We can make that happen. Read on to learn how we do it.
Here’s the weird part about most contracts – they’re probably fine. The operative word there is “probably.” No one, let alone a self-respecting attorney, would sign a contract without looking at it having thought to themselves – “eh, it’s probably fine”. There are so, so, so many places things can go inadvertently or even intentionally wrong.
For example, let’s say that you think a normal term is twelve months, but the counterparty thinks it’s 10 years. That’s a big, unintentional misunderstanding with consequences that can last a really long time.
More nefarious things can happen, too. It’s not uncommon for companies to try to restrict competition from entering their markets by adding non-competition clauses to unrelated contracts. Something as small as a paragraph can keep your company from an entire market.
Most companies try to avoid reviewing contracts by having their template. The goal here is simple – if you’ve already read a contract you don’t need to read it again. You just need to look at the edits and decide if you’re okay with them. We make this type of set up incredibly easy for your team, but it still has an issue. The problem with that solution is it puts the burden of review on the other party because they can’t just sign a contract that’s probably fine.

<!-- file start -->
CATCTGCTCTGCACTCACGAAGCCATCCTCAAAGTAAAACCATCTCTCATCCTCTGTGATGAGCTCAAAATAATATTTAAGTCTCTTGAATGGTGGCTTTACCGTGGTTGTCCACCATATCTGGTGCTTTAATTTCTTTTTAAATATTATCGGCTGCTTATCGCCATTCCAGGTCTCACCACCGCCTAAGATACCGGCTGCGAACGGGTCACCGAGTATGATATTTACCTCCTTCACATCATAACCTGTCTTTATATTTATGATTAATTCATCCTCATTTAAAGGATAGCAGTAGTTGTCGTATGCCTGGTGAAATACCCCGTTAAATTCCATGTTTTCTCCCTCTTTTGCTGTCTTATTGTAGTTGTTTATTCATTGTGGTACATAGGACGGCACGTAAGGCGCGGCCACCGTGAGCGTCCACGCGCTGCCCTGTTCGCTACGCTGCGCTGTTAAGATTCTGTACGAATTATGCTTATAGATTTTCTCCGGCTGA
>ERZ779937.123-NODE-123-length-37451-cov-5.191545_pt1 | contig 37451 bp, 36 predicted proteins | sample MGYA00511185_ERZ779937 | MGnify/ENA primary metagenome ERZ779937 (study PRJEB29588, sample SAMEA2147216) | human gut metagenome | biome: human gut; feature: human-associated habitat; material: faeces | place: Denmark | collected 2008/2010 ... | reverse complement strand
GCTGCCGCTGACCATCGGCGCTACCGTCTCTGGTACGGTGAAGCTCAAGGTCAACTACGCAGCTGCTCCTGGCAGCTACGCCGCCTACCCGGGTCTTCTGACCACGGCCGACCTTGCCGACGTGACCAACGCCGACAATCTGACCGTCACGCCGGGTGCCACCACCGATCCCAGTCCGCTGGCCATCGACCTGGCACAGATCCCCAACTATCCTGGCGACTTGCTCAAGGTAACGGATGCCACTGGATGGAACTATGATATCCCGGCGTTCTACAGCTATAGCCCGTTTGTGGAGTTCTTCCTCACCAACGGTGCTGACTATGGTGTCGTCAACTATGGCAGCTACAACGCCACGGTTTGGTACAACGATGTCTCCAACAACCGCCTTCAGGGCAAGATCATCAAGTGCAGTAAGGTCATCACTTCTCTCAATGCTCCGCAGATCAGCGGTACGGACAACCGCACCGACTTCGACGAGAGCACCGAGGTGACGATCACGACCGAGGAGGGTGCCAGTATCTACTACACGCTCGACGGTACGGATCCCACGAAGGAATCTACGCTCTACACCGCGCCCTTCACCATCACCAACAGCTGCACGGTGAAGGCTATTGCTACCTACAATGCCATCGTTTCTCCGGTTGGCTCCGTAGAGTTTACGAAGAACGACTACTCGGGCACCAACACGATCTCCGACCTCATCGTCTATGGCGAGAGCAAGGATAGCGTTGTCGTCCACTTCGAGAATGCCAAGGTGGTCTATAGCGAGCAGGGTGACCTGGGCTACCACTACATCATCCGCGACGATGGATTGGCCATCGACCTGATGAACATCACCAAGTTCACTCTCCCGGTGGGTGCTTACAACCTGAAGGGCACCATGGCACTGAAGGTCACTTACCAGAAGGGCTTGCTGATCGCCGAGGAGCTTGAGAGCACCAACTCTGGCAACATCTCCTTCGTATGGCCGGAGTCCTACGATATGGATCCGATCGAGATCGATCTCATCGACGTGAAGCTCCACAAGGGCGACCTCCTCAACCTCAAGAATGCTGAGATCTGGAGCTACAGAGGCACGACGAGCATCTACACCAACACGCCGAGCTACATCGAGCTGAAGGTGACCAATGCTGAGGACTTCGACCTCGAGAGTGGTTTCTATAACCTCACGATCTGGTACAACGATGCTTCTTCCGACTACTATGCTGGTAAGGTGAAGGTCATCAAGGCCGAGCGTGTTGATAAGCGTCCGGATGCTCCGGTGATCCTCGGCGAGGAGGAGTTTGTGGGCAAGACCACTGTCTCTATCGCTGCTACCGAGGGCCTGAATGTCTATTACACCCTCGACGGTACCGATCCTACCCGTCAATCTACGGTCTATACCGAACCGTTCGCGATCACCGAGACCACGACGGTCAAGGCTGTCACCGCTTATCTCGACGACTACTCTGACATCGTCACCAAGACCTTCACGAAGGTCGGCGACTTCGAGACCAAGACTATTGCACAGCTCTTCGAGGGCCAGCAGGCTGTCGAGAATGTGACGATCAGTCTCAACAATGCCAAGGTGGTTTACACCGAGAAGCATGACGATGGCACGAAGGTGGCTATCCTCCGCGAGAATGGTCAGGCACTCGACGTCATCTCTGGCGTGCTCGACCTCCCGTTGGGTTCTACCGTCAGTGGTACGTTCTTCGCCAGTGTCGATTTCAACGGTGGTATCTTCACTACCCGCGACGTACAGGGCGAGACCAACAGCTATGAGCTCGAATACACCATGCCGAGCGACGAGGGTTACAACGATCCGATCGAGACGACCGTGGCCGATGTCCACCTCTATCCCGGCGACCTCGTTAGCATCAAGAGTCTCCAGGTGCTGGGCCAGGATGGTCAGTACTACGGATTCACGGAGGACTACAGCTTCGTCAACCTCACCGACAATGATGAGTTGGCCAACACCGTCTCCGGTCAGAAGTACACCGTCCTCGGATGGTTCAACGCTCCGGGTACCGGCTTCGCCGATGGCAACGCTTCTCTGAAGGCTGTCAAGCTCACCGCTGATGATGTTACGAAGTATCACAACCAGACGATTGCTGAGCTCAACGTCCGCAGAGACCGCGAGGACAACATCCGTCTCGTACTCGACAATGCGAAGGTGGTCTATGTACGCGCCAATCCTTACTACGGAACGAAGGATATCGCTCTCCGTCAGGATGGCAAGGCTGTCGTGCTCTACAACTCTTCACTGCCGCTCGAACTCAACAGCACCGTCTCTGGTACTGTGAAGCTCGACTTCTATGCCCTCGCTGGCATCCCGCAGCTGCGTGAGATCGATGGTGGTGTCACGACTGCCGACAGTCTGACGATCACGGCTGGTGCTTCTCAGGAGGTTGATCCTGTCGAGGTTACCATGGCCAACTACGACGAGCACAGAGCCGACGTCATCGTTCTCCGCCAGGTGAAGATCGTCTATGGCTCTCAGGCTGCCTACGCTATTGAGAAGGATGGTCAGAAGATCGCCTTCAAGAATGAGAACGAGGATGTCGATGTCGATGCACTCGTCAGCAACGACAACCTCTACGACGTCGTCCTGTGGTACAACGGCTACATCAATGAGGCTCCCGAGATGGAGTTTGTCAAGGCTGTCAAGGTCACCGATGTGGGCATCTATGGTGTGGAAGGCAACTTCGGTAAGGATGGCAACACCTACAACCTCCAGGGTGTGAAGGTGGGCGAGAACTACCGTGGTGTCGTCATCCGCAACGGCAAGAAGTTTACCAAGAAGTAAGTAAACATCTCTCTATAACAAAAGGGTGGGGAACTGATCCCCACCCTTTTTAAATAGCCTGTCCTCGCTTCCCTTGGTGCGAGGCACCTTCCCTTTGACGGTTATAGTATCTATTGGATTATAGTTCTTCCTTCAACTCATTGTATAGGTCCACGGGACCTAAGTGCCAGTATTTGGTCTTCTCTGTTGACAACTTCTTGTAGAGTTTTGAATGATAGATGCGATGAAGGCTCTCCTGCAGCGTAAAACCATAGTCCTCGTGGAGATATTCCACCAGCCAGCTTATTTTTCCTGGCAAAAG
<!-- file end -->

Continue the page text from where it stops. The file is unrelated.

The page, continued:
What if, and stick with us here, everyone had the same starting contract? Where everyone knew it was fine for most cases, and where it didn’t fit what you were doing you could just change that part? We’d all save millions of hours of mind-numbing boredom reading completely fine contracts. We could take up hobbies, like, I don’t know, frisbee golf.
Here’s how we make that happen in PlainVanilla:
To Start: Read our template *once*. We promise the payoff is worth it.
For each contract until the end of time:
We know the idea is different, but if everyone used a PlainVanilla Contract as their starting point then no one would need to read yet another perfectly acceptable definition of “Affiliate” ever again. If that’s not an admirable goal, what is?